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  • 8 Things To Check Out When You Book A Tuna Fish Charter

    Too many times choosing your Offshore Charter Service is like going to an employment interview, you ask a few questions, make small talk and basically try to ďSizeĒ up the Captain. If you like him and he is pleasant BOOM you are sold and he has a trip. Not long into your marriage you find out there were a TON of questions you should have known the answer to BEFORE you took the plunge.

    So; to help maximize your day offshore Iím going to recommend some really intuitive ideas and peel the layers back so you can expose the Captain and/or the Charter Service.
    Most Charters booked are quality and professional operations. When booking through the internet it is wise to ask some TOUGH Questions. Although there may be some references or testimonials on his site still ask the Captain to provide you with the last 3 clientís name and contact information. This will give you a good idea of the last times your Captain has been on the water.

    Check the Captain and his Charter service at places he would not expect. For instance, call the Marina he fishes out of and inquire about him there. Get a decision maker on the phone; ask for the owner or manager maybe the dock/harbor master. Ask them the same questions you have already asked the Captain when you spoke with him: Does he fish regularly? When was the last time they saw him out? Did the speaker see his catch? Whatís the word around the dock about his Charter operation?

    Another place to call is lodging facilities if your Captain recommends lodging you can bet they know him and his service. They too see his customers and they know if he caught fish or not, they know if the customers are worn out and happy!!!!

    And one final place you could check is local tackle shops, you can ask them what kind of gear your chosen Captain brings in for repair or if he has purchased his tackle there what kind did he buy. Generally speaking, ask if his tackle is top notch or sub par.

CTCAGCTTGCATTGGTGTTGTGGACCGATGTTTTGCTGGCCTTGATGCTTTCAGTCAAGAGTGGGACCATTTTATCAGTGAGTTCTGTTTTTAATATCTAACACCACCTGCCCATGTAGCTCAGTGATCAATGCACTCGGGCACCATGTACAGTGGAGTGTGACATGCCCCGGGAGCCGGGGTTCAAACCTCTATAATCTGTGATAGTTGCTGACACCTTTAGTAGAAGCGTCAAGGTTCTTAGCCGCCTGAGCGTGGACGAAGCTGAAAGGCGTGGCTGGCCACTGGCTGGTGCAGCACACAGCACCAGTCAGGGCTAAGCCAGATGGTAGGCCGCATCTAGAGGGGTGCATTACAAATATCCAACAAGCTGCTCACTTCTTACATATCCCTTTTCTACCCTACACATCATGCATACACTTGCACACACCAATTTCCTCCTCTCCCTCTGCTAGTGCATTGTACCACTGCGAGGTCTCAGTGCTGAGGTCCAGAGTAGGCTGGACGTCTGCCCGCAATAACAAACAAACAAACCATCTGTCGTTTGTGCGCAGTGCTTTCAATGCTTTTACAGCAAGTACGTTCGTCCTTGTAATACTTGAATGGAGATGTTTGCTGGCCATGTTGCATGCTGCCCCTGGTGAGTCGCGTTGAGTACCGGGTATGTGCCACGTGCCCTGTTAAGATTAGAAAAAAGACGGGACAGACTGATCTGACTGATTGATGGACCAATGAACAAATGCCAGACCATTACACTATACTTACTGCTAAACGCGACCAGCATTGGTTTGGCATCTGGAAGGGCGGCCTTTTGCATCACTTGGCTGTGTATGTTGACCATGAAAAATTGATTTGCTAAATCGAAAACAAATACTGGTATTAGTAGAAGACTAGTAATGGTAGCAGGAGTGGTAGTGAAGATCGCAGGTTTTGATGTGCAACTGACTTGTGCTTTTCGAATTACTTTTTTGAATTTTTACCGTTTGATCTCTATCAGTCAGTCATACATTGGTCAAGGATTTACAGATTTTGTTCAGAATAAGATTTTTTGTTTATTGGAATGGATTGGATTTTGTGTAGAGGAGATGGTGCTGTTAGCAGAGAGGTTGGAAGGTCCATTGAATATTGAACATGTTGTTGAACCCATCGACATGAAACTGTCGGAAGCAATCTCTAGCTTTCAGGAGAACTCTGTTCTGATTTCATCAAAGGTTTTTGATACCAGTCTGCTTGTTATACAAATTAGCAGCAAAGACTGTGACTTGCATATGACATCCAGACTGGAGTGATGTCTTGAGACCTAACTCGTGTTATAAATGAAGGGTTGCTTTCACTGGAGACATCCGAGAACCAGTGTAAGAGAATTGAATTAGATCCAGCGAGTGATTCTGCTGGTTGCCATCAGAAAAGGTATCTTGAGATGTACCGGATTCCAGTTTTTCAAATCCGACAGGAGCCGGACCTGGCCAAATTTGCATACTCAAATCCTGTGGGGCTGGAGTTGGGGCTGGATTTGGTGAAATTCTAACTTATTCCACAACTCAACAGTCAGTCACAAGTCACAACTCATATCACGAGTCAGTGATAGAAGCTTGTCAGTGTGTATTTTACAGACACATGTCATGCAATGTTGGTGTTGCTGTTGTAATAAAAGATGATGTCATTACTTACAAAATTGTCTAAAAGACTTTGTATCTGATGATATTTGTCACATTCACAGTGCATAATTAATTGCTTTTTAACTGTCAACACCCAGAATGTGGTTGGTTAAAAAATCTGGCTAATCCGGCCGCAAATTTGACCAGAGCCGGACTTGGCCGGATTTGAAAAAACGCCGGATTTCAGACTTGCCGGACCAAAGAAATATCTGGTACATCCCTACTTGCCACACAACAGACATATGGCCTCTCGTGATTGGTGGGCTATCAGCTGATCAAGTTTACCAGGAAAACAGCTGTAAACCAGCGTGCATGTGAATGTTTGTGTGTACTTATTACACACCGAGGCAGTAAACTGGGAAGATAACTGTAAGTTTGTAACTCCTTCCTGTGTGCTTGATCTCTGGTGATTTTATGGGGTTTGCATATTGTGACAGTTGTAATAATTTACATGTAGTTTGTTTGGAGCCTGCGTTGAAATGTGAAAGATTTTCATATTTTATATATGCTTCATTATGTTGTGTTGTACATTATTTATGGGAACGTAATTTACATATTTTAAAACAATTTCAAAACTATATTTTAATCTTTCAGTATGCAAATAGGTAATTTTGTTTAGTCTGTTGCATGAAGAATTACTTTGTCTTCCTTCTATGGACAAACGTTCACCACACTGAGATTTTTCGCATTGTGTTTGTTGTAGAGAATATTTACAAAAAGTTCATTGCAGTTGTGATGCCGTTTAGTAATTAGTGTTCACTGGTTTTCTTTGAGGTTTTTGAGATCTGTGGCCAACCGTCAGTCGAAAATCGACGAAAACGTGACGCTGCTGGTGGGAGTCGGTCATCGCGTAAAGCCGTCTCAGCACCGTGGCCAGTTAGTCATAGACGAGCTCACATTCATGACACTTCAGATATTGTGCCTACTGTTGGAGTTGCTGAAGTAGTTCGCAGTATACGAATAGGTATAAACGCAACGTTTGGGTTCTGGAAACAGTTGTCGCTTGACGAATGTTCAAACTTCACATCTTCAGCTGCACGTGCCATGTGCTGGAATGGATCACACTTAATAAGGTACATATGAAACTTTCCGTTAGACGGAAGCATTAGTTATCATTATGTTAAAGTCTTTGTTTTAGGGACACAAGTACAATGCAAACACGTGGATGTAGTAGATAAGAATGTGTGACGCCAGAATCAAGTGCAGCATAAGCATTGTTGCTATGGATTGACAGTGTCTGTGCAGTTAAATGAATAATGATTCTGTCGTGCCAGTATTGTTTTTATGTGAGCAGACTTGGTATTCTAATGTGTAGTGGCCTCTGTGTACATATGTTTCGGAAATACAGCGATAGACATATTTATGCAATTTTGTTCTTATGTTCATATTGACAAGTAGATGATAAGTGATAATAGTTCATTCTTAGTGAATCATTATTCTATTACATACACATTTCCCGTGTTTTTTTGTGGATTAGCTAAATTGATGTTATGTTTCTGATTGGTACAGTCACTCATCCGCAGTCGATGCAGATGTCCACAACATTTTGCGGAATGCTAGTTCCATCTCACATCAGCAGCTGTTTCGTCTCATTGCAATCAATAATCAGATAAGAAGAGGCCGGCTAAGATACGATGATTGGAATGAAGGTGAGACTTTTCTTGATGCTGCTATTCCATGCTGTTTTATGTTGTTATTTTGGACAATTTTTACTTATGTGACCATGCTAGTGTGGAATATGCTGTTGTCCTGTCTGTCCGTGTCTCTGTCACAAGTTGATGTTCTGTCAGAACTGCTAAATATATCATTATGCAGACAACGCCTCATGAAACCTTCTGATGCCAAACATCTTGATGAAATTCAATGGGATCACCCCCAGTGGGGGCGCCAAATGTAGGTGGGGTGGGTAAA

These are just ideas and will spark honesty from one source or another.

    Look for a *Guarantee* and ask your Captain what is the policy for un-happy customers, ask him to provide his guarantee in writing before your trip.

    Ask your Captain whatís his typical day during the specific time of year you plan to book your trip and ask him what specie of fish he will target. Make sure he understands your wishes and desires. Ex. If you are a young gun and all you want to do is kill a TUNA make sure your captain is an expert at killing TUNA you donít want a Red Snapper minded Captain. On the other hand, if you only want to target reef specie fish like Amberjack, Red Snapper and Grouper, make certain your captain understands and doesnít haul you to the TUNA grounds, regardless.

    Letís discuss some misconceptions, shall we? Flashy and fast boats are only impressive to their owners. This DOES NOT mean that a Captain with a nice sled isnít a ďnatural born fish killer,Ē Iím only saying web site photos of the boat need to be considered with a grain of salt.

    Sponsorships DO NOT make your Captain a PRO by any means. Remember, these are all good, fine and dandy but what you really want is a Captain that will give you a pleasurable day offshore catching fish to make memories for a lifetime.

    If there is a bad or poor report on a blog or website this does not dis-credit your chosen Captain. Quite often poor reports are simply a matter of miss-communication between the guests. There is always one person who arranges the trip and everyone else just ponyís up their share. Sometimes they (the friends) donít know what they are signing up for.

    AND FINALLY: Make sure the Captain and operation you are considering are insured and be sure the Captain is properly licensed. Make sure your Captain is USCG licensed (Coast Guard). I highly recommend checking references and credentials.

    To your day offshore-
    Captain Mike Gray